• “Moral Perception and the Function of the Vis Cogitativa in Thomas Aquinas’s Doctrine of Antecedent and Consequent Passions” Documenti e studi sulla Tradizione filosofica medievale 25 (2014): 287–328
  • “A Mereological Construal of the Primary Notions Being and Thing in Avicenna and Aquinas” American Catholic Philosophical Quarterly, Special Issue: Aquinas and the Arabic Philosophical Tradition, Richard Taylor ed., 88, 2 (2014): 335-360
  • “Simon and Maritain on the Vocation of Species in Medio” in Redeeming Philosophy: From Metaphysics to Aesthetics, ed. John J. Conley S.J. (Washington, D.C.: American Maritain Association, Distributed by the Catholic University of America Press, 2014), 54–82.
  • Co-authored with Geoffrey A. Meadows, “Aristotle and the Philosophical Foundations of Neuroscience” Proceedings of the American Catholic Philosophical Association: Aristotle Now and Then, Vol. 87 (2013): 213-230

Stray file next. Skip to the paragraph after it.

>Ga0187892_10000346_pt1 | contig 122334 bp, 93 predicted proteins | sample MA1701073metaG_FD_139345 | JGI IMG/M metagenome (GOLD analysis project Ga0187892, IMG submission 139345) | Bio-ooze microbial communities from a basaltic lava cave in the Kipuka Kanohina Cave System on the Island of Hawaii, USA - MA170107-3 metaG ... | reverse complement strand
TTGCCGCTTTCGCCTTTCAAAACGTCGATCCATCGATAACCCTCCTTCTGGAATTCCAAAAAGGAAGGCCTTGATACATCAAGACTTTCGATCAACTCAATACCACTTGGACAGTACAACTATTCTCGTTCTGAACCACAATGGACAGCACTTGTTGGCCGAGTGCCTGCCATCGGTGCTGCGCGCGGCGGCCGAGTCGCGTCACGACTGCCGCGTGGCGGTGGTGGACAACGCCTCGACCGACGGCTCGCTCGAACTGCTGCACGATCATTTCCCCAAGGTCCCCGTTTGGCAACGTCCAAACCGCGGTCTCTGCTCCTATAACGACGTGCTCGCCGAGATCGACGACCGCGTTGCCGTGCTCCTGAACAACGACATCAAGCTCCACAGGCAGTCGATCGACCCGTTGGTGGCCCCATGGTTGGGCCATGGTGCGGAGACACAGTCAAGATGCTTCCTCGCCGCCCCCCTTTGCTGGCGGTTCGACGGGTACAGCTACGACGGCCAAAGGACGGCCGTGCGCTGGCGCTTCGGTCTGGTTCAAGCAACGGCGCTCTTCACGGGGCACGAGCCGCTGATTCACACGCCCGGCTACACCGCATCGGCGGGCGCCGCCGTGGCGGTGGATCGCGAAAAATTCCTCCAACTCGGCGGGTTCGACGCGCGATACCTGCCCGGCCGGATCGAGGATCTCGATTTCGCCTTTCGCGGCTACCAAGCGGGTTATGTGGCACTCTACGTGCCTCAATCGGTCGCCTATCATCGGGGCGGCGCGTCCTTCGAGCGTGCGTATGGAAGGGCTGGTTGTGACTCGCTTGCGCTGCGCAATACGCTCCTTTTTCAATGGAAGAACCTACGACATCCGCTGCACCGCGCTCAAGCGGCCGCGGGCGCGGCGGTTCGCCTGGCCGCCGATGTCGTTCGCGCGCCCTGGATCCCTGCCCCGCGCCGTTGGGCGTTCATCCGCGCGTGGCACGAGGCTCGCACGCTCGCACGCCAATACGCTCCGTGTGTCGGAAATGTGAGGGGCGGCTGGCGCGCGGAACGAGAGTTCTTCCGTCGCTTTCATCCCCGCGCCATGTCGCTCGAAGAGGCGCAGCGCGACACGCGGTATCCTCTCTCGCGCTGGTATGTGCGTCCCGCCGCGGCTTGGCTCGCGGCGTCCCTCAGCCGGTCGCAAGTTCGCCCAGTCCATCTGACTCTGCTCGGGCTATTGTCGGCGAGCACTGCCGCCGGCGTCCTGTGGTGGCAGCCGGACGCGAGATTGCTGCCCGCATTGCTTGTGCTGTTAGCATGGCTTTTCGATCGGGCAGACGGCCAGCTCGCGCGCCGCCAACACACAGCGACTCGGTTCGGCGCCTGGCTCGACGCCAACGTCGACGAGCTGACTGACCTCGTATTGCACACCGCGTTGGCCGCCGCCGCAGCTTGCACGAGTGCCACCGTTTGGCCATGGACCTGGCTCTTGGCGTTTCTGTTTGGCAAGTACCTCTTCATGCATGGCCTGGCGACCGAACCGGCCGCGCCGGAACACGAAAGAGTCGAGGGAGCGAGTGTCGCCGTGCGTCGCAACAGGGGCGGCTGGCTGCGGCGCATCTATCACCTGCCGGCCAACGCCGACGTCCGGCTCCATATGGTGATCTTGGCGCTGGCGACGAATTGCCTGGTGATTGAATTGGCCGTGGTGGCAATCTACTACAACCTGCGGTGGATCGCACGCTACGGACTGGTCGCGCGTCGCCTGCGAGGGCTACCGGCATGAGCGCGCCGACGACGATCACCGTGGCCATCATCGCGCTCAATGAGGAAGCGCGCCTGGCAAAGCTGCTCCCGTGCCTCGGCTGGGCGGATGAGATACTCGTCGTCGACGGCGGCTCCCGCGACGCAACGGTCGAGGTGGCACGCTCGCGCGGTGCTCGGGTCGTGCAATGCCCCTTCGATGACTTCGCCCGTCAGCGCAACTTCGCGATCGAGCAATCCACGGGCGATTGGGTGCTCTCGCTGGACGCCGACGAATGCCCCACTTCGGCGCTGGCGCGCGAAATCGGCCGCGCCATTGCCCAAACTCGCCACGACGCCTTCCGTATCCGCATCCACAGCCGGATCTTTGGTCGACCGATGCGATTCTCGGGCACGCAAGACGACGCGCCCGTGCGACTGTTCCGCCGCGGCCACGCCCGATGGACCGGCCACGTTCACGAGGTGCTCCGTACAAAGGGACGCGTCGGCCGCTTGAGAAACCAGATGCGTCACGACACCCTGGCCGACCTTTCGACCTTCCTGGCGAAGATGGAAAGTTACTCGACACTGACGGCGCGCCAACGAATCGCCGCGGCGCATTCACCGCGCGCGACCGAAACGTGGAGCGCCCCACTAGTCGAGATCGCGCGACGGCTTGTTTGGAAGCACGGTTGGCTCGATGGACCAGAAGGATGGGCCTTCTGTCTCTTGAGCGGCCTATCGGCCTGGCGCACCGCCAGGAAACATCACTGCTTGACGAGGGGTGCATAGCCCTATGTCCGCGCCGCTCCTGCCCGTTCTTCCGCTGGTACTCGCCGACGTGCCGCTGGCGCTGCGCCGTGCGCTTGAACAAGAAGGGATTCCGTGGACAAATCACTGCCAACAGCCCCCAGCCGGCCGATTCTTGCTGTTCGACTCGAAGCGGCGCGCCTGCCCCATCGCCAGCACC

• “Why the Five Ways? Aquinas’s Avicennian Solution to the Problem of Unity in the Aristotelian Metaphysics and Sacra Doctrina” Proceedings of the American Catholic Philosophical Association: Philosophy in the Abrahamic Traditions, Vol. 86 (2012): 141-158.
  • “Thomistic Hylomorphism, Self-Determination, Neuroplasticity, and Grace: The Case of Addiction” Proceedings of the American Catholic Philosophical Association: Science, Reason, and Religion, Vol. 85 (2011): 99-120.
  • “Linguistic Apprehension as Incidental Sensation in Thomas Aquinas” Proceedings of the American Catholic Philosophical Association: Philosophy and Language, Vol. 84 (2010): 179-196.